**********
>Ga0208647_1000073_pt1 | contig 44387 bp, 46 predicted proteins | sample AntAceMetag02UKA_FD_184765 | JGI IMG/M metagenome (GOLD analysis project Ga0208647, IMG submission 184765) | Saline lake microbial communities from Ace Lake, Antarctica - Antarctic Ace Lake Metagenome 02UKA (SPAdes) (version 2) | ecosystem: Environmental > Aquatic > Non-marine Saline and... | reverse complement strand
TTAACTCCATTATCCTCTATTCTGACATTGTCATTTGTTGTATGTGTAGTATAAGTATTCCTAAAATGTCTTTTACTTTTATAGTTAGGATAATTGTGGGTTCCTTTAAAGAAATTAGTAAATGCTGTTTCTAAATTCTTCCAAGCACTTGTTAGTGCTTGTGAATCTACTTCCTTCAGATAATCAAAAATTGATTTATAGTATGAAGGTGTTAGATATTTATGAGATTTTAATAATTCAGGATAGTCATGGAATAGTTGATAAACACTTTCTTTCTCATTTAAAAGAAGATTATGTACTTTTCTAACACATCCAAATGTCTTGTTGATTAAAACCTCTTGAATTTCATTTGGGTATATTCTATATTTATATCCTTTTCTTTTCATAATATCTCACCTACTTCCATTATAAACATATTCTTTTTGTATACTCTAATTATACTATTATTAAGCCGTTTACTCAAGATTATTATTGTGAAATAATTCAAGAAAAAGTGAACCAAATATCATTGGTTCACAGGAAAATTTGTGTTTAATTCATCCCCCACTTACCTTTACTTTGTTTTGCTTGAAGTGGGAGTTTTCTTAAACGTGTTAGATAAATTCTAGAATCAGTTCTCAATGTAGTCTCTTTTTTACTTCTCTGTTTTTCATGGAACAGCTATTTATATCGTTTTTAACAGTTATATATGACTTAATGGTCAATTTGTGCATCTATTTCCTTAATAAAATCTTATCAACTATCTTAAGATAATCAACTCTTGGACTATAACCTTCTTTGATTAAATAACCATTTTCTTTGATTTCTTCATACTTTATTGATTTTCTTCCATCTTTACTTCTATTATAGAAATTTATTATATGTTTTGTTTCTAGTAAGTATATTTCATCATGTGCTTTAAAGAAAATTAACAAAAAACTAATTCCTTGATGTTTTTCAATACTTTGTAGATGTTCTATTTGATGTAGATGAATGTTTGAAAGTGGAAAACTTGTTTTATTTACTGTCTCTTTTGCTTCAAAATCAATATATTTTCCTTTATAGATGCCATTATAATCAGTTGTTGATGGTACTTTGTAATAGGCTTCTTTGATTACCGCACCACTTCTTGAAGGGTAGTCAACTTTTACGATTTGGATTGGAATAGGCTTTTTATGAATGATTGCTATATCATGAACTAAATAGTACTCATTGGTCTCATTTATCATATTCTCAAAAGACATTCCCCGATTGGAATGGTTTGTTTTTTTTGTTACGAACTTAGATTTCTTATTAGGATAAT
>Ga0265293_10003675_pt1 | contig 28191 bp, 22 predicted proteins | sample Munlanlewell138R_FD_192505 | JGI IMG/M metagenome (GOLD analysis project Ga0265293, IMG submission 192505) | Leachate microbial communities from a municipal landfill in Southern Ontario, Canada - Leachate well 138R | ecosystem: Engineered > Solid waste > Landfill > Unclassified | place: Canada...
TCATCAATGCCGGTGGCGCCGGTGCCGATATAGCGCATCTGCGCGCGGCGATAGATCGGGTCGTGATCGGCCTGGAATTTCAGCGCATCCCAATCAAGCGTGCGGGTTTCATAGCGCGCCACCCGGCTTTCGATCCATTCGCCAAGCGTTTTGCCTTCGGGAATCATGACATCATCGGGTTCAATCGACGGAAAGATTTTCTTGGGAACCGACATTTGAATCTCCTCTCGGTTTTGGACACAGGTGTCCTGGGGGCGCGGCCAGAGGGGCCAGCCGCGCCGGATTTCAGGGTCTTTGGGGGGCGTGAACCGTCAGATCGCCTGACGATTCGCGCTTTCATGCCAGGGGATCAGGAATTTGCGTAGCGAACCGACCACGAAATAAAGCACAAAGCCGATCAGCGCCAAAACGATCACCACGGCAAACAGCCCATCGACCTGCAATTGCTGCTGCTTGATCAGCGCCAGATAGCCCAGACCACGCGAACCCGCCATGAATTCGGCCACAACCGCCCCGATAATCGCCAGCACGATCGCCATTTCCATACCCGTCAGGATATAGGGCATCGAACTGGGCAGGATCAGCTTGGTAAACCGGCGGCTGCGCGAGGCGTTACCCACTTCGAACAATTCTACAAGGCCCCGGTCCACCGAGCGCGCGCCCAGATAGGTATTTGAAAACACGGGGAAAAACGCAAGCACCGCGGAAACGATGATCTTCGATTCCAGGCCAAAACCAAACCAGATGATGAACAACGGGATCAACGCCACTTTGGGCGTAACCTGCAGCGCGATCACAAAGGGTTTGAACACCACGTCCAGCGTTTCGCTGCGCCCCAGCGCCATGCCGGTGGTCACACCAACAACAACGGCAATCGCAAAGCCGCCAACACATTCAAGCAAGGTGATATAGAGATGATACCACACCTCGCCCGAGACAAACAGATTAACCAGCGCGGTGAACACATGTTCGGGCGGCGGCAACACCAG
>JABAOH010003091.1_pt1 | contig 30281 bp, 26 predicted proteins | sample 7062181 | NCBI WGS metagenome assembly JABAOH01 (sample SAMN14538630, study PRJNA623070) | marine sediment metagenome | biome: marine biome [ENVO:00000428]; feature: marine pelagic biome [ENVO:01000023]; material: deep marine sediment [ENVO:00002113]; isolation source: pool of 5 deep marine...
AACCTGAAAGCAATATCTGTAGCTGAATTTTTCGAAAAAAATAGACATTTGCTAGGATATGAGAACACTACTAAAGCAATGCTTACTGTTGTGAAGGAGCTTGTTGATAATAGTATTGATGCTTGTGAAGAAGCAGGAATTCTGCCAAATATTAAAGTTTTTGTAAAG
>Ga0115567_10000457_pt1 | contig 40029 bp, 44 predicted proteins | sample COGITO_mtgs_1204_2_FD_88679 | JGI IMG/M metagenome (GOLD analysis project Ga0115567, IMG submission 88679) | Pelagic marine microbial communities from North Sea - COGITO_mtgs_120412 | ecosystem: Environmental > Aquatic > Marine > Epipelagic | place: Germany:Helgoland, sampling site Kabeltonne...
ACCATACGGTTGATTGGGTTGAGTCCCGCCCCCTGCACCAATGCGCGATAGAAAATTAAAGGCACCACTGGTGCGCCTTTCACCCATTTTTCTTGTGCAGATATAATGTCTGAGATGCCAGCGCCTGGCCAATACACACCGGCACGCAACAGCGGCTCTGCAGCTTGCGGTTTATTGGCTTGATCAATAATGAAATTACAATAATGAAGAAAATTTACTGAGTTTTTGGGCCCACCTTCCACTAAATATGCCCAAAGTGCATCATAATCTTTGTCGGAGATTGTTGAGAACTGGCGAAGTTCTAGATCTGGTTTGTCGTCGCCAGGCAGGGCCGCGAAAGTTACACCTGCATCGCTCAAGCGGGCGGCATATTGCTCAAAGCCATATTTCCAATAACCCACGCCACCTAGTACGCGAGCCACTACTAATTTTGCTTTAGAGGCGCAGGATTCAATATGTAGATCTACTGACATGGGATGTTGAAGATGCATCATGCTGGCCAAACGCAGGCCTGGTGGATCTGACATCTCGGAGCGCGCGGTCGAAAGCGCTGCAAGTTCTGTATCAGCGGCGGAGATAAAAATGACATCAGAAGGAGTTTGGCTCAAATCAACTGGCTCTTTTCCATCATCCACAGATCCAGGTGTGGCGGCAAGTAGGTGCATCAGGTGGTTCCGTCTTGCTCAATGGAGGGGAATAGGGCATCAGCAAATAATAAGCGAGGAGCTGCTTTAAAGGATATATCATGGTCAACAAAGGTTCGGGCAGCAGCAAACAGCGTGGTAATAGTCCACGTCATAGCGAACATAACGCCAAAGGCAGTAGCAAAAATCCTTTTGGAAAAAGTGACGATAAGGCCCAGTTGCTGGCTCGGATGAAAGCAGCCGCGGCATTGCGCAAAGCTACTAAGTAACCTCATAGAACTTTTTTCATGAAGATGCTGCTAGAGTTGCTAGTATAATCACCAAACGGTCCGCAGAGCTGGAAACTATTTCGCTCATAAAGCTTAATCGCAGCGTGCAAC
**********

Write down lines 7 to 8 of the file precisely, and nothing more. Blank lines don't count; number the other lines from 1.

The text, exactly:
>Ga0115567_10000457_pt1 | contig 40029 bp, 44 predicted proteins | sample COGITO_mtgs_1204_2_FD_88679 | JGI IMG/M metagenome (GOLD analysis project Ga0115567, IMG submission 88679) | Pelagic marine microbial communities from North Sea - COGITO_mtgs_120412 | ecosystem: Environmental > Aquatic > Marine > Epipelagic | place: Germany:Helgoland, sampling site Kabeltonne...
ACCATACGGTTGATTGGGTTGAGTCCCGCCCCCTGCACCAATGCGCGATAGAAAATTAAAGGCACCACTGGTGCGCCTTTCACCCATTTTTCTTGTGCAGATATAATGTCTGAGATGCCAGCGCCTGGCCAATACACACCGGCACGCAACAGCGGCTCTGCAGCTTGCGGTTTATTGGCTTGATCAATAATGAAATTACAATAATGAAGAAAATTTACTGAGTTTTTGGGCCCACCTTCCACTAAATATGCCCAAAGTGCATCATAATCTTTGTCGGAGATTGTTGAGAACTGGCGAAGTTCTAGATCTGGTTTGTCGTCGCCAGGCAGGGCCGCGAAAGTTACACCTGCATCGCTCAAGCGGGCGGCATATTGCTCAAAGCCATATTTCCAATAACCCACGCCACCTAGTACGCGAGCCACTACTAATTTTGCTTTAGAGGCGCAGGATTCAATATGTAGATCTACTGACATGGGATGTTGAAGATGCATCATGCTGGCCAAACGCAGGCCTGGTGGATCTGACATCTCGGAGCGCGCGGTCGAAAGCGCTGCAAGTTCTGTATCAGCGGCGGAGATAAAAATGACATCAGAAGGAGTTTGGCTCAAATCAACTGGCTCTTTTCCATCATCCACAGATCCAGGTGTGGCGGCAAGTAGGTGCATCAGGTGGTTCCGTCTTGCTCAATGGAGGGGAATAGGGCATCAGCAAATAATAAGCGAGGAGCTGCTTTAAAGGATATATCATGGTCAACAAAGGTTCGGGCAGCAGCAAACAGCGTGGTAATAGTCCACGTCATAGCGAACATAACGCCAAAGGCAGTAGCAAAAATCCTTTTGGAAAAAGTGACGATAAGGCCCAGTTGCTGGCTCGGATGAAAGCAGCCGCGGCATTGCGCAAAGCTACTAAGTAACCTCATAGAACTTTTTTCATGAAGATGCTGCTAGAGTTGCTAGTATAATCACCAAACGGTCCGCAGAGCTGGAAACTATTTCGCTCATAAAGCTTAATCGCAGCGTGCAAC